Wednesday, June 17, 2015

FCC's Net Neutrality Killing Medical Innovaiton : Who Cares?

And what did the three member panel of the FCC say when they decided to implement "net neutrality"? Congress? Who cares about them - Obama says 'good to go'.

FCC versus Your Health
Source: John R. Graham and Roslyn Layton, "FCC Versus Your Health," National Center for Policy Analysis, June 3, 2015

June 3, 2015

The Federal Communications Commission's (FCC) recent decision to regulate the Internet with the same law that was created for "Ma Bell" before World War II has plenty of implications for the health innovation economy. The era of "permission-less innovation" may be coming to an end as the FCC will scrutinize telemedicine applications and other broadband-enabled health care services because they involve connectivity.

Net neutrality, as regulated by the FCC in some 300 pages of rules, threatens one of the most promising areas of innovation in health care — using mobile devices to maintain and improve people's health.

The number of new technologies and business models that rely on mobile telephony, especially smartphones, to reduce the costs of America's epidemic of chronic illness is increasing exponentially. And they are sorely needed, as chronic illness drives our out-of-control health spending.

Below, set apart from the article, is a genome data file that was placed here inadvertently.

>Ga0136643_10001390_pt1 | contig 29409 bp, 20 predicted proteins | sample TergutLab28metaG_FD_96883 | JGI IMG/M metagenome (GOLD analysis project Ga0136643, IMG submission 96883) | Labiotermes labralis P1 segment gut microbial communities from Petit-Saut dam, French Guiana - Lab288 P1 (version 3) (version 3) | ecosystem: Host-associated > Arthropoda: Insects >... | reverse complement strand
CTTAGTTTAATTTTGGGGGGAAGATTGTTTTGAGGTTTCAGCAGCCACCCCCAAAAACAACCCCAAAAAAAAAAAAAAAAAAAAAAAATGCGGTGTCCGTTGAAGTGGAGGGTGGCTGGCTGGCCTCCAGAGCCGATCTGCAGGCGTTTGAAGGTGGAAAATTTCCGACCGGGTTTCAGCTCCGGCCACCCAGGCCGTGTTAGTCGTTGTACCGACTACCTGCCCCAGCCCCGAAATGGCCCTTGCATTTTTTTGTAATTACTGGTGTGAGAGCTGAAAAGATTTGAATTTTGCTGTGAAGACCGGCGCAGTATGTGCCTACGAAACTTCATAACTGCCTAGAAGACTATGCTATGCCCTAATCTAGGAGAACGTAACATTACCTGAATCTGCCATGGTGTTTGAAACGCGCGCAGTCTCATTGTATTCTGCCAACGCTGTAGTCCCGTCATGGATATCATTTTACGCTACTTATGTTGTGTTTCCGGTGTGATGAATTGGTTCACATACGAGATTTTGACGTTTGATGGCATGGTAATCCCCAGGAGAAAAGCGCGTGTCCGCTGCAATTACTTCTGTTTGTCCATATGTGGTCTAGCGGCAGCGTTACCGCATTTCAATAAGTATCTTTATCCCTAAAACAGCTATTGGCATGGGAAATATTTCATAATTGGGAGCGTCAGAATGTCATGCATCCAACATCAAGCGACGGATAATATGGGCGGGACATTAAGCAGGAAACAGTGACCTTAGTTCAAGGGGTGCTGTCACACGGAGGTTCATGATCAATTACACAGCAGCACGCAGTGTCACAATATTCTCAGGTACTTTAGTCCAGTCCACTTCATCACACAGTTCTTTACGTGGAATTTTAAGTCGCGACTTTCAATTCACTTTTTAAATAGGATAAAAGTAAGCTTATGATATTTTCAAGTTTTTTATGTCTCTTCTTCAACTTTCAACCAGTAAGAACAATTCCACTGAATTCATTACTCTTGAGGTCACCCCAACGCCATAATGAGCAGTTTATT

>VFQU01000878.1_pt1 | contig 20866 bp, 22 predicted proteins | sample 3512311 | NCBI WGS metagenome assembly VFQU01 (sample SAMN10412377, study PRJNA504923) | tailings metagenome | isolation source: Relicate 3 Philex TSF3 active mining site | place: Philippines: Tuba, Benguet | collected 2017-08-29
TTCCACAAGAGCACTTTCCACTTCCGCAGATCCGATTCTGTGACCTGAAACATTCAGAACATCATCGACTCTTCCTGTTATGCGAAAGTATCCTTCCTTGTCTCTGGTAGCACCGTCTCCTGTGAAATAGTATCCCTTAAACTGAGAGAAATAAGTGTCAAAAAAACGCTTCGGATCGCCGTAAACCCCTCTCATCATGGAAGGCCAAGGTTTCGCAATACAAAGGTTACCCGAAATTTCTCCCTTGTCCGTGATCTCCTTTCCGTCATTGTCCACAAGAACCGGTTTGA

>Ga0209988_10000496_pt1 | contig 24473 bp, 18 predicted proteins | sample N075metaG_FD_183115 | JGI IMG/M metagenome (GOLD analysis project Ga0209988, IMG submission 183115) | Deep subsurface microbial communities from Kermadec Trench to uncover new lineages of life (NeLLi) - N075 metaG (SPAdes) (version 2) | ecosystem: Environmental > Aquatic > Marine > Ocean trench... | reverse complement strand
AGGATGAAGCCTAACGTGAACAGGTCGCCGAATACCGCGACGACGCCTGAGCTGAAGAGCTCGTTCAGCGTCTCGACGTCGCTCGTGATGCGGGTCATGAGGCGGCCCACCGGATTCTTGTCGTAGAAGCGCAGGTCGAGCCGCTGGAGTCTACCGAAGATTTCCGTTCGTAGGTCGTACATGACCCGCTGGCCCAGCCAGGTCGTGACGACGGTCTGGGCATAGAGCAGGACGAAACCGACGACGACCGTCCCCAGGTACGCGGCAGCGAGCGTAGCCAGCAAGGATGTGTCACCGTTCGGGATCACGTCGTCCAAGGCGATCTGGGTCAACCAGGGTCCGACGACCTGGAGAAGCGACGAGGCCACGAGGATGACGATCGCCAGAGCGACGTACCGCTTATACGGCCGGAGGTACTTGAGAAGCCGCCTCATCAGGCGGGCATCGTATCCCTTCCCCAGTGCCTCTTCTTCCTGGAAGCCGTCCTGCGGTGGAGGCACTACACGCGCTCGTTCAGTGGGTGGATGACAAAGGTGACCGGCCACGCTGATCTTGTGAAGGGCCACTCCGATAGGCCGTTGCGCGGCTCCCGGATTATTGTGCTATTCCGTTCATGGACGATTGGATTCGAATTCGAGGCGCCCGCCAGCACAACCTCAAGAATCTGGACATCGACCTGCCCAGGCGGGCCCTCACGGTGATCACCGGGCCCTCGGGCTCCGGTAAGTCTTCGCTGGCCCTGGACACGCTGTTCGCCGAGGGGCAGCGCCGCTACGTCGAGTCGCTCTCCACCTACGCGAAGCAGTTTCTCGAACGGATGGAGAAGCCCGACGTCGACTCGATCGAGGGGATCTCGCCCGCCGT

• The most expensive 1 percent of patients — which each consume more than $90,000 of health spending annually — account for more than one-fifth of all health spending.
  • The most expensive 5 percent of patients account for almost half of health spending. The primary factor that drives a patient into this most expensive tier is at least one chronic illness. These include mood disorders, diabetes, heart disease, asthma and hypertension.
There is rapidly emerging evidence of successful mobile therapies for chronic illnesses. For example, WellDoc is one of a growing number of providers in diabetes management that use mobile technology to remind patients to check their blood glucose and take their medications.

Mobile interventions may finally solve the problem of delivering health services effectively to low-income and minority populations who have less access to traditional pathways to care, even though they suffer a significantly greater burden of chronic illness. Allowing FCC's new rules to happen would cause the most promising area of innovation in U.S. health care to blow up on the launching pad, says NCPA senior fellow John R. Graham.



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